Environmentalists have galvanized behind a movement to resurrect wolf populations in rural America. Public support, particularly from urban regions, appears to favor the idea of returning this iconic symbol of the wilderness to America’s rural landscapes. Unfortunately there is a lack of public awareness to the real life consequences for those living with wolves. The result is a misguided Federal wolf introduction program that disregards protests from states where wolves are forced on communities that don’t want them.
In Catron County, New Mexico, aggressive Mexican gray wolves are terrorizing residents. Here wolves are killing pets in front yards in broad daylight, and forcing parents to stand guard when children play outside. The threat has become so ominous the local school district has decided to place wolf shelters (kid cages) at school bus stops to protect school children from wolves while they wait for the bus or parents. These wolf proof cages, constructed from plywood and wire, are designed to prevent wolves from taking a child. The absurdity of this scenario is mind-numbing. What kind of society accepts the idea of children in cages while wolves are free to roam where they choose?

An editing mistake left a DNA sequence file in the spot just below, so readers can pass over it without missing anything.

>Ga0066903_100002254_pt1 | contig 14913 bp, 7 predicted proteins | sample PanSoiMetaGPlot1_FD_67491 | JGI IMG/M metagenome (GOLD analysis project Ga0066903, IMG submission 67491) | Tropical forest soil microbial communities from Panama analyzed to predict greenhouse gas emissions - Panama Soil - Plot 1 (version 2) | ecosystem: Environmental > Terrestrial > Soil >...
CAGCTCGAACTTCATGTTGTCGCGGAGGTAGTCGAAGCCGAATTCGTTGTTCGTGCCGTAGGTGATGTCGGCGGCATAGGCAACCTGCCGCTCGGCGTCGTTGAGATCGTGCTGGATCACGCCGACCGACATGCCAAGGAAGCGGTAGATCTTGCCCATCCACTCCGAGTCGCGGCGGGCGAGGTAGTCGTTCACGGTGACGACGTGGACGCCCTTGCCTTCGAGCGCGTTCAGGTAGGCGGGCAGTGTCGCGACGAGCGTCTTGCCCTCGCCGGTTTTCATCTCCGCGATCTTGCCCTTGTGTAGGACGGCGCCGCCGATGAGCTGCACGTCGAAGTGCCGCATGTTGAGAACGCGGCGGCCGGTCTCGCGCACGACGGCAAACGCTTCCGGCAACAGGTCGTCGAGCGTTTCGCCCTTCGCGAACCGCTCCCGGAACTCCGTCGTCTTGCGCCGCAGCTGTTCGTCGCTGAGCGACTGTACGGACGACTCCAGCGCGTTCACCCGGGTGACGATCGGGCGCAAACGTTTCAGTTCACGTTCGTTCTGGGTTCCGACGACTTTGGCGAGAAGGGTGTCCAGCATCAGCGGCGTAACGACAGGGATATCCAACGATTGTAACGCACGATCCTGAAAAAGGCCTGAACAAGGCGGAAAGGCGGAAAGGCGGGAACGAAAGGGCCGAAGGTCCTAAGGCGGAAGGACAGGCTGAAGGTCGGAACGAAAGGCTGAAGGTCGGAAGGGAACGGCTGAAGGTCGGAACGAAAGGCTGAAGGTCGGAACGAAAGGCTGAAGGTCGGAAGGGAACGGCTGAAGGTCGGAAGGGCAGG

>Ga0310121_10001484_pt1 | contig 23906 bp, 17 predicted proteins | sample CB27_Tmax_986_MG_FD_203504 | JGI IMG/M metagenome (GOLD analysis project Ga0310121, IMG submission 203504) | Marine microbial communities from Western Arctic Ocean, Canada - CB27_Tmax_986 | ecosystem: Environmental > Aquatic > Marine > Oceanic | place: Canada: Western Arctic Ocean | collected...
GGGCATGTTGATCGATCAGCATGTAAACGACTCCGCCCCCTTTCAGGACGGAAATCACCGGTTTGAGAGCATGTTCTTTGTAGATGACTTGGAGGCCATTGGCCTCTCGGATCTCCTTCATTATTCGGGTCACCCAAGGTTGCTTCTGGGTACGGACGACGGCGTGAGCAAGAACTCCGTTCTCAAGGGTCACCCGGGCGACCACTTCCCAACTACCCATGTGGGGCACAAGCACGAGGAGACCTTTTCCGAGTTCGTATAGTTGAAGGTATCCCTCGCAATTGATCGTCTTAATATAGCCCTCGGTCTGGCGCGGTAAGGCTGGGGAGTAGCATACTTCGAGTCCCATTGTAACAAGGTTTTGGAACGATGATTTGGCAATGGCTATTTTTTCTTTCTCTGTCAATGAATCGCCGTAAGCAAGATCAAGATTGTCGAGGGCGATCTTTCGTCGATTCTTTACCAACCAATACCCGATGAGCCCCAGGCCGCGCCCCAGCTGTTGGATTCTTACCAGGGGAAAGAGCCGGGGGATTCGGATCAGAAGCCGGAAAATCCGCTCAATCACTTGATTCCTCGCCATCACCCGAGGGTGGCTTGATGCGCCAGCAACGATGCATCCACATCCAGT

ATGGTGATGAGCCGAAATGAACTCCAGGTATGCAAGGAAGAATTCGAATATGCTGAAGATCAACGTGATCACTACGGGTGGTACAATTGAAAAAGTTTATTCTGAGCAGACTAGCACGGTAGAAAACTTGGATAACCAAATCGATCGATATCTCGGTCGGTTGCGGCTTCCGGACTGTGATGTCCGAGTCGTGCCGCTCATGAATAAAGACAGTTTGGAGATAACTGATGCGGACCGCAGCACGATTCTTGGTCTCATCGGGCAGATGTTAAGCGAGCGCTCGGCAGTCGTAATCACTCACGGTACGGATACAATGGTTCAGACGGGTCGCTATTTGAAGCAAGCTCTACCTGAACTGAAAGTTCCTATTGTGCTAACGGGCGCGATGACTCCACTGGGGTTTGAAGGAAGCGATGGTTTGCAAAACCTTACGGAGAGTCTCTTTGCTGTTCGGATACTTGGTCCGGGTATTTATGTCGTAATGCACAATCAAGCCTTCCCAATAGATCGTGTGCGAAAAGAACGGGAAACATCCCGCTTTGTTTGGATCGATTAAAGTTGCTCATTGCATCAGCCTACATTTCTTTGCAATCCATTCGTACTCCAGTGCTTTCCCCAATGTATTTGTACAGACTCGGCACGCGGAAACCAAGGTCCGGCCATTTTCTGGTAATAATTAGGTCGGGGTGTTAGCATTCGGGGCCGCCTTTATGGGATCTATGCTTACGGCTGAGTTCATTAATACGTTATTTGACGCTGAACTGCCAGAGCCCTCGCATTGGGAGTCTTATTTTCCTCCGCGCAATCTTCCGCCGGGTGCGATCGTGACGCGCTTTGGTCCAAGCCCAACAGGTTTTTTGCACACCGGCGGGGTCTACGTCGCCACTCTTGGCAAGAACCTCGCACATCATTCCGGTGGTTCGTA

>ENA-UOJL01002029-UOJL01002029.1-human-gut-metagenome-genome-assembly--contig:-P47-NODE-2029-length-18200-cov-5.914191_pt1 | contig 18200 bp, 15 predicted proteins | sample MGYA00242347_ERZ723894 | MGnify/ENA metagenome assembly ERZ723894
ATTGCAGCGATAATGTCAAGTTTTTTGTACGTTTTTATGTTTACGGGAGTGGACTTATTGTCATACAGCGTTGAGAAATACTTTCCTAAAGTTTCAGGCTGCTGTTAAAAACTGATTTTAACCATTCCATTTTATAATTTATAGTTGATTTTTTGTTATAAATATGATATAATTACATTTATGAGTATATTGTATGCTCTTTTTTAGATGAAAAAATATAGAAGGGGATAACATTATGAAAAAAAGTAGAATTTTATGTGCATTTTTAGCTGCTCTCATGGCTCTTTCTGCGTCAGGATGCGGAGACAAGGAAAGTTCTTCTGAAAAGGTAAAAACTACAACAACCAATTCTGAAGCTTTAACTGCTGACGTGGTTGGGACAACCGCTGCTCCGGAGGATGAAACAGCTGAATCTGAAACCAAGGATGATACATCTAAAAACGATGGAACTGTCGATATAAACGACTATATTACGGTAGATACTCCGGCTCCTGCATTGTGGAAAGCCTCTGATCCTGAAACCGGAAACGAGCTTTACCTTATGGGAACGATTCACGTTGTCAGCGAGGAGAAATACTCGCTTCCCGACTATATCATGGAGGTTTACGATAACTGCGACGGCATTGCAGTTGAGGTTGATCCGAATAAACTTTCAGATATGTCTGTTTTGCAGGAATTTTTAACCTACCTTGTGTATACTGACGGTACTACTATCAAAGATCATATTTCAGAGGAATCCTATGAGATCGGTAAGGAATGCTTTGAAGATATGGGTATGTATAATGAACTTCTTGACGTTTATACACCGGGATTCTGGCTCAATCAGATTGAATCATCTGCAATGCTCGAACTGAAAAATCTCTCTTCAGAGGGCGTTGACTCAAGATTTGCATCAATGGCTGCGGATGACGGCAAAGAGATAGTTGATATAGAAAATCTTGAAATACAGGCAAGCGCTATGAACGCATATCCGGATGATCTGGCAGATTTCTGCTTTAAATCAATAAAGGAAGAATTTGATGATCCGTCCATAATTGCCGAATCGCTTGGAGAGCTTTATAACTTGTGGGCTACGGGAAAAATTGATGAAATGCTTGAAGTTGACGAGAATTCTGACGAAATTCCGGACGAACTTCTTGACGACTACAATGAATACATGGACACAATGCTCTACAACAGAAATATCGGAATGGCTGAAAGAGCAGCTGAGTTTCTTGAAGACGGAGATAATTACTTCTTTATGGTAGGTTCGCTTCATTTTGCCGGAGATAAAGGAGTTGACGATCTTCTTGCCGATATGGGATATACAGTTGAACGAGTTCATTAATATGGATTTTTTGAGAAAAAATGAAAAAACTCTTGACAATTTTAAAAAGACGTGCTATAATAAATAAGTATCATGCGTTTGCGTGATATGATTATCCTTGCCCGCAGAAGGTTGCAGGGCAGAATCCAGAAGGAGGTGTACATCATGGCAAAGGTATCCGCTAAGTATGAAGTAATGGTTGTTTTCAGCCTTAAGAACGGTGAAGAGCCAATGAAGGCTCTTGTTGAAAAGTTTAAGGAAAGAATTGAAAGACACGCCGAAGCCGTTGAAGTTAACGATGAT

This situation exemplifies the problem with the Endangered Species Act (ESA). It has drifted far from its original intent and become a useful tool for extreme environmentalists to push their agendas, often placing the interests of wild animals above the interests of real people.
The ESA allowed the U.S. Fish and Wildlife Service to release captive Mexican gray wolves in New Mexico and Arizona in 1998 as a “nonessential experimental population.” The experiment isn’t going so well. 15 years after its inception the wolf population in these states is growing and so are conflicts between wolves, livestock, local residents, and federal government agencies in charge of the program. Now, despite growing resistance from local communities, the U.S. Fish and Wildlife Service has proposed an expansion of the Mexican gray wolf program.
Those forced to live with wolves on a daily basis have found there is little they can do about the harmful consequences imposed on them by their government. They find themselves having to deal with two predators—one from the wild and the other from Washington, D.C.
According to the U.S. Fish and Wildlife Service, willfully harassing, harming, or killing a species listed on the ESA can lead to fines up to $100,000 and one year in jail.
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